Why should we care about wildlife and about the serious crimes being committed against it? If we don’t, we may soon find that we have lost not only the awesome sharks in our oceans but many of the living things in our planet that give us beauty and peace. We would lose the natural beauty of our world as we know it.



When Gestures of Gratitude Go a Long Way

Thank You CardYesterday afternoon, I was surprised to see this lovely card and a box of Mary Grace (one of my all-time favorite restaurants!) pastries on our dining table. When I found out that it was dropped off by Trisha, a young lady I had just met that morning, I was so touched. Nothing like a personal, thoughtful gesture of thanks to make you glad you do what do you.

The day before, I came home from fetching my daughter to see this Chow Chow in our garage, his leash tied to the fence. Our helper said that she saw this dog slowly walking on our street in the mid-afternoon heat. The dog was alone, wearing a collar and dragging along his leash.  She gently led him into our garage and gave him some water that he eagerly drank. As soon as I closed our garage gate, I slowly approached the Chow Chow to gauge his disposition. He didn’t bark, growl or show any aggression. We let him loose from his leash so he could be free to lie down and walk around the garage and garden.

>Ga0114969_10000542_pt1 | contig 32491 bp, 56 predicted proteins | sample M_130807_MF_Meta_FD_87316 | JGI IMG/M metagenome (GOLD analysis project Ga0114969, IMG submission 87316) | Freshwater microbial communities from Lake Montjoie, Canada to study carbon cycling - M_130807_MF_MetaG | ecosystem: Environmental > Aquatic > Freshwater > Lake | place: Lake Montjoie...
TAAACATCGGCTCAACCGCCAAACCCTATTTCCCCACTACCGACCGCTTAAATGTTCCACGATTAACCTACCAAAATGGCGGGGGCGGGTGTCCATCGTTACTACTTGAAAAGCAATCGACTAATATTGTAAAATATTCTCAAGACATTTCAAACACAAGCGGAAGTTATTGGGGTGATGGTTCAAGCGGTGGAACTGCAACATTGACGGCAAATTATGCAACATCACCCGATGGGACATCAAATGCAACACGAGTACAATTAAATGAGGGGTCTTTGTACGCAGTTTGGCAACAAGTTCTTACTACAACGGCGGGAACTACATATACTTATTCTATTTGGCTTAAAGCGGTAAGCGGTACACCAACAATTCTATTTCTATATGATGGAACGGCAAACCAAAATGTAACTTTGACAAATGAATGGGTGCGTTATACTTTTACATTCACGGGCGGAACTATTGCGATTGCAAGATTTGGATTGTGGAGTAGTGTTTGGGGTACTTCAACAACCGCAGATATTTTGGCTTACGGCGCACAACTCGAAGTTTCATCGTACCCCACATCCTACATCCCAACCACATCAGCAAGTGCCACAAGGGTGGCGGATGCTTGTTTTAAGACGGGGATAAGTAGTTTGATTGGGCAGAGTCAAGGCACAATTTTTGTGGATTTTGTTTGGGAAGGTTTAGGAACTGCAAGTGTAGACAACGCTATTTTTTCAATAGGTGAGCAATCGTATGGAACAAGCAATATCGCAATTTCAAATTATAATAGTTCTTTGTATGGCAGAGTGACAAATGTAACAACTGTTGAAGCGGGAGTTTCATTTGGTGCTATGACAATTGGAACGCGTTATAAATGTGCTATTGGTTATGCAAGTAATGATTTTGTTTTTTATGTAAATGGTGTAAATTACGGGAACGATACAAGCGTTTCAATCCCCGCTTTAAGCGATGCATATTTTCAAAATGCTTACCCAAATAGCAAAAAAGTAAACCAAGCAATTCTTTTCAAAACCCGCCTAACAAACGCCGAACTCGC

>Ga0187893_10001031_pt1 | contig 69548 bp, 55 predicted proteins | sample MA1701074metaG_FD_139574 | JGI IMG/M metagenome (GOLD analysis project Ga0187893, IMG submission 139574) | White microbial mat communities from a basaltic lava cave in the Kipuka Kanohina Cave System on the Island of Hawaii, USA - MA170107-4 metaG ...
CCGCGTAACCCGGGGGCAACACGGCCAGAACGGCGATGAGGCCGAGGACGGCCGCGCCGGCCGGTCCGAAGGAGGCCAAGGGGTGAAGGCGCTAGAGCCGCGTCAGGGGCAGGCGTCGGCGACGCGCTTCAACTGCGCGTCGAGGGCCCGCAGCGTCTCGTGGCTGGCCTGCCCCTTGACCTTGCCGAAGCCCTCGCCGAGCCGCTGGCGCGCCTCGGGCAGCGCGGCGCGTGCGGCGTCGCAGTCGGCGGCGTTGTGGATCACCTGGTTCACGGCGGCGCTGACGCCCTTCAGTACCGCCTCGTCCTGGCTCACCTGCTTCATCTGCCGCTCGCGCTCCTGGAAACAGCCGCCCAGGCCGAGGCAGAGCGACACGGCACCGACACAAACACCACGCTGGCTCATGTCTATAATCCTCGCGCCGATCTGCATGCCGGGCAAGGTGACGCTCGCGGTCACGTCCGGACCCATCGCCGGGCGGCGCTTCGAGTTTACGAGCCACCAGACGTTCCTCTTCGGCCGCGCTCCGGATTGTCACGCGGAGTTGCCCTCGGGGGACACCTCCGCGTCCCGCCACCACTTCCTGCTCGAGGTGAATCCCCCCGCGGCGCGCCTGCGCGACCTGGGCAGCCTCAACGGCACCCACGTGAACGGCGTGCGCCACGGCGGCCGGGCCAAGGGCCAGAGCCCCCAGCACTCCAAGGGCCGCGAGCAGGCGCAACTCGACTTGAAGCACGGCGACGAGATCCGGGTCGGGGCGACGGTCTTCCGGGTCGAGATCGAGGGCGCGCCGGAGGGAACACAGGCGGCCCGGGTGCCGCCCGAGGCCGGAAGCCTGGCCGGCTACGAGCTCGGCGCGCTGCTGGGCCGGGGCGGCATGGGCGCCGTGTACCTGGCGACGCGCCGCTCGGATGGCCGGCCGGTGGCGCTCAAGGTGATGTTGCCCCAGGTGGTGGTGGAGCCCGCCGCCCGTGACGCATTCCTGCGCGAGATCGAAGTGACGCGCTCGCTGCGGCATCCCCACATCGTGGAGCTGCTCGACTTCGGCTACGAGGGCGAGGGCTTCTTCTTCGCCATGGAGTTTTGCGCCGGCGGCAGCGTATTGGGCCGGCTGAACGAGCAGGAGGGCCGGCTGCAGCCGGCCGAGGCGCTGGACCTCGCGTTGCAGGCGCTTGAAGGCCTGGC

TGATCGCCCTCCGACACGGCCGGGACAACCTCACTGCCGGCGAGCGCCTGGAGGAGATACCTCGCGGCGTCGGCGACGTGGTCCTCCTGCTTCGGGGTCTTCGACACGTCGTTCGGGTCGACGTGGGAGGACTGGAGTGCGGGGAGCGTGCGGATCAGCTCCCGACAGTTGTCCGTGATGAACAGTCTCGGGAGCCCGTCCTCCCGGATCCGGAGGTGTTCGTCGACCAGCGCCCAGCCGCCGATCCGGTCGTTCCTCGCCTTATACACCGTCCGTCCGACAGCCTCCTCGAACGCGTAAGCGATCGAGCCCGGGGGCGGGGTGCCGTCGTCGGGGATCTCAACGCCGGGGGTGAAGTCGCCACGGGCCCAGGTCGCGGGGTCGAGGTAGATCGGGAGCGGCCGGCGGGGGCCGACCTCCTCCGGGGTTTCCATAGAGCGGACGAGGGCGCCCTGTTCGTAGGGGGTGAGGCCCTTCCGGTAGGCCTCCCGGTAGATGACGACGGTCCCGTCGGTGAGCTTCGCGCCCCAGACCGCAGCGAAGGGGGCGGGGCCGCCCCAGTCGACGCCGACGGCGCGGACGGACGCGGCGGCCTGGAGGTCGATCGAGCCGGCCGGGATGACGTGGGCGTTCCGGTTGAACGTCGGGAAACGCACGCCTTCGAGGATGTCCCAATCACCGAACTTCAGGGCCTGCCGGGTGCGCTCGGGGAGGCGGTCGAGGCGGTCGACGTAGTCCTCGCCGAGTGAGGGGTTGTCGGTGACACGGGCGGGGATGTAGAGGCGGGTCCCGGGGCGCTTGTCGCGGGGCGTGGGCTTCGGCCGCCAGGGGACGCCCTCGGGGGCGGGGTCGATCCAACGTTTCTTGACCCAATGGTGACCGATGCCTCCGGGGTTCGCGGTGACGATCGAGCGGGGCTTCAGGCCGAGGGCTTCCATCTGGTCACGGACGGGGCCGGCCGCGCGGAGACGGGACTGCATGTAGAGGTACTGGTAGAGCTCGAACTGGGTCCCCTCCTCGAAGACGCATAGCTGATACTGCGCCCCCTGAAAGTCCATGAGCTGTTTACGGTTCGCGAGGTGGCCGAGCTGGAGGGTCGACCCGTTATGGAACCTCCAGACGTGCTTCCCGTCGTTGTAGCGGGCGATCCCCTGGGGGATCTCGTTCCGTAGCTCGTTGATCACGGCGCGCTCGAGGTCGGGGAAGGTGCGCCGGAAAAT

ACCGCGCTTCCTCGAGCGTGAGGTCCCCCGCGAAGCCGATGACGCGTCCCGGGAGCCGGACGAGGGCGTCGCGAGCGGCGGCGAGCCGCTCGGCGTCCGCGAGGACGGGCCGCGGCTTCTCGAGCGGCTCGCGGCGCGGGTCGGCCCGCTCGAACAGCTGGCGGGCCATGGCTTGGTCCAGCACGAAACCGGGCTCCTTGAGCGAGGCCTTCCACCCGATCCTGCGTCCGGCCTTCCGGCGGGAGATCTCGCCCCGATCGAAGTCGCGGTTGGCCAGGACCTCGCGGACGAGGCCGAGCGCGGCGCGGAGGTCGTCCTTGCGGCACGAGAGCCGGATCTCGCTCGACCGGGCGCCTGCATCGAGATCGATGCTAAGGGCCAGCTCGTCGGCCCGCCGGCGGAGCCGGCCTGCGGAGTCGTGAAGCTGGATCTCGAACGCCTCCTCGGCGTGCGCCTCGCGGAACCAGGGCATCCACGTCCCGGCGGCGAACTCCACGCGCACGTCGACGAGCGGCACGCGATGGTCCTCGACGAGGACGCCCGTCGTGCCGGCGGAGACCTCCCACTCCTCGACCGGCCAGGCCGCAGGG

Cafe Mary Grace pastriesHe started exploring, sniffing and peeing. We were surprised to notice that he was walking weakly, his legs very unstable. He struggled to walk up or down a step. Broke my heart to see this dog looking so frail. I hoped that he was just old or tired, not sick. I came near him, crouched down to be level with him and to look him in the eyes. I spoke gently to let him know that I didn’t mean him any harm. When I slowly brought my hand close to the front of his head, he let out a low growl and was starting to show his teeth. I pulled back, kept talking gently, then brought up my hand to the side of his head. He relaxed and finally let me pet him on the head. Yes, perhaps we could be friends.

I called our village administration office to let them know that a lost Chow Chow was in my house, and asked them to tell whoever would look for him to come to our address.

The Chow Chow drank plenty of water but we still worried about him. He refused to eat. We offered kibbles, then kibbles with wet dog food, then rice with wet dog food. But he just wanted to sniff around, drink water and sleep. And he was still moving very weakly. That night, I went to bed hoping that I would see him moving and walking better the next morning.  And in my mind, I was planning how to have a vet see him if his owner didn’t claim him the next day.